MEPs consider children in international divorce cases

Divorce|International|January 23rd 2018

The European Parliament has proposed that experienced family law judges be given responsibility for dealing with cases involving child abduction between member states.

This would help to ensure the process of recovery remains focused on the best interests of the child, MEPs believe.

In addition, they suggest, children should be given a greater say in divorce cases, with the right to express an opinion without coming under inappropriate pressure.

During the debate which preceded the vote, MEPs noted that there are around 16 million families in the EU with members in or connections to more than one state. Every year approximately 140,000 of these divorce and as many 1,800 children are abducted.

Polish MEP Tadeusz Zwiefka insisted:

“The child is the weakest link in disputes between parents and therefore needs all the protection we can give. Notably, the hearing of the child is a key issue which merits detailed provisions.”

Thirdly, the MEPs want more information sharing between the judiciaries in each member state in cases involving child abduction from one country into another.

The bundle of measures was voted for by an overwhelming 562 votes to 16, with 43 abstentions. They will now proceed to the European Council for further consideration.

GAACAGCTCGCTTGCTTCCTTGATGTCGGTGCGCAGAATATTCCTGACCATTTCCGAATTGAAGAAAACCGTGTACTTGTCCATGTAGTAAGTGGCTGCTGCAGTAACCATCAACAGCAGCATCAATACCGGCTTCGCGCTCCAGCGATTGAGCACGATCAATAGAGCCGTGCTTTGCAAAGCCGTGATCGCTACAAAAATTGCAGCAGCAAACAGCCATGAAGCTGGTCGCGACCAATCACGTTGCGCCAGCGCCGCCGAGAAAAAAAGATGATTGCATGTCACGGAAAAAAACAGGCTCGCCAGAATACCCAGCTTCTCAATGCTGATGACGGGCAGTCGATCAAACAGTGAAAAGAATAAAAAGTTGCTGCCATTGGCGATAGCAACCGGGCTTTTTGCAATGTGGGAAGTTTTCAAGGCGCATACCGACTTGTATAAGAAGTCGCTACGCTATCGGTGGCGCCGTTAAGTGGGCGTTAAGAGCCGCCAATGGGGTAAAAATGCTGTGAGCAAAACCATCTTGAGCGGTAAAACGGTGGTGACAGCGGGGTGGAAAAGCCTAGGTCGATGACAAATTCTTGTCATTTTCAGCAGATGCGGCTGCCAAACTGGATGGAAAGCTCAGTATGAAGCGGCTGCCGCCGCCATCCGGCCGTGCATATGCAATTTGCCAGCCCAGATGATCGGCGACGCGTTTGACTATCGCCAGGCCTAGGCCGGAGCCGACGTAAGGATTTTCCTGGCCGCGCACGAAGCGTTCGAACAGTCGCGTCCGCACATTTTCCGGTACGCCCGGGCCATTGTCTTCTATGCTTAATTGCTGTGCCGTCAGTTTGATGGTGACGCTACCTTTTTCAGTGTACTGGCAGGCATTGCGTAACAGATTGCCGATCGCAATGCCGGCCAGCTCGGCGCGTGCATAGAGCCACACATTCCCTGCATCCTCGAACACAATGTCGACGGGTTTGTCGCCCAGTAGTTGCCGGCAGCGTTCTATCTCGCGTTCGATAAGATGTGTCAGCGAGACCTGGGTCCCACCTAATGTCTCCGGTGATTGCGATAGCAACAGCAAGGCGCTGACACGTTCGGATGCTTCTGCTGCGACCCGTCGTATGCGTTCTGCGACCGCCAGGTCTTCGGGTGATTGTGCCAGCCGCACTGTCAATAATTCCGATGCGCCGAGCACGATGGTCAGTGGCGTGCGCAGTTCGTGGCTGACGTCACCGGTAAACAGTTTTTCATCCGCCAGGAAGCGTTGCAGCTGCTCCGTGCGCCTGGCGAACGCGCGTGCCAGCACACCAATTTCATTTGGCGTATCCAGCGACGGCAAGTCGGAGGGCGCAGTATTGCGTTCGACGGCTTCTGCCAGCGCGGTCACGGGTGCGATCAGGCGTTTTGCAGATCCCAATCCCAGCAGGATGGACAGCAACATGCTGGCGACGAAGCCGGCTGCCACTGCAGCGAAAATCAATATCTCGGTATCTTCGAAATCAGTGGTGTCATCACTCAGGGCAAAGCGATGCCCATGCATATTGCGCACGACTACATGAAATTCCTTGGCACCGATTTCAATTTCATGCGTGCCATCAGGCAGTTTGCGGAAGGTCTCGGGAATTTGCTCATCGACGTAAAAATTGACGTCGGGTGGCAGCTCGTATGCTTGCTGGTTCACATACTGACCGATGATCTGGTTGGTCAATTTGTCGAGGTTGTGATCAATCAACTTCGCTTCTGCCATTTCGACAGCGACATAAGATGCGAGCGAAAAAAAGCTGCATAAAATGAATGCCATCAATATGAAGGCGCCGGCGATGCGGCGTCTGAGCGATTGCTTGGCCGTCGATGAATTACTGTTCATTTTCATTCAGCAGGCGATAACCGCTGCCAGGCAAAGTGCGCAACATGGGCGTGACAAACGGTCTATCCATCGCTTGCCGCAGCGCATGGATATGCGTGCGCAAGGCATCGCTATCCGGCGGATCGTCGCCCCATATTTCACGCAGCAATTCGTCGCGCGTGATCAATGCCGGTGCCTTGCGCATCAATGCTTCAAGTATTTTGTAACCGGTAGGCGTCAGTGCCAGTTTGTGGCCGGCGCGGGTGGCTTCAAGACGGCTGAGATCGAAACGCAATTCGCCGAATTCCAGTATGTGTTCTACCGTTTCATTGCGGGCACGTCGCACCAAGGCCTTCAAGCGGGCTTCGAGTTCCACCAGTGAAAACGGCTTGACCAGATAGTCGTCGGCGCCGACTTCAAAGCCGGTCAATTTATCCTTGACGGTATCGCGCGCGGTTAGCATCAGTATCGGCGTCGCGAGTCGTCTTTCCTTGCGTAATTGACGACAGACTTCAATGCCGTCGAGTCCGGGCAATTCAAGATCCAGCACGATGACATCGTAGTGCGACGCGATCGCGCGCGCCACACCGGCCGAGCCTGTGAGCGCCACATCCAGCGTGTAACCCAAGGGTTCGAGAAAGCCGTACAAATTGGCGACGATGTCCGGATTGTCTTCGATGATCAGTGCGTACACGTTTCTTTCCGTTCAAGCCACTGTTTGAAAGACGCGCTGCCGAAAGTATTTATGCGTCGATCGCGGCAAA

The blog team at Stowe is a group of writers who share their advice on the wellbeing and emotional aspects of divorce or separation from personal experience. Guest contributors also regularly contribute to share their knowledge.

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Comments(2)

  1. H says:

    This should have been the case sooner. In 2006 the Freshfields pro bono made some very good suggestions for the future, but it never happened.
    I worked with MOJ in Madrid, meeting one of their top law writers.
    Too late for us and my grandchild, we will see what comes of it.

  2. Moraigh says:

    My daughter is currently going through family court and her husband wants to take their 5 year old to Australia and Papua New Guinea ( his father is from there and mother Australian) its very frightening to think he could be allowed and I would have thought common sense would say no at this age however it appears there is a chance he will be allowed.

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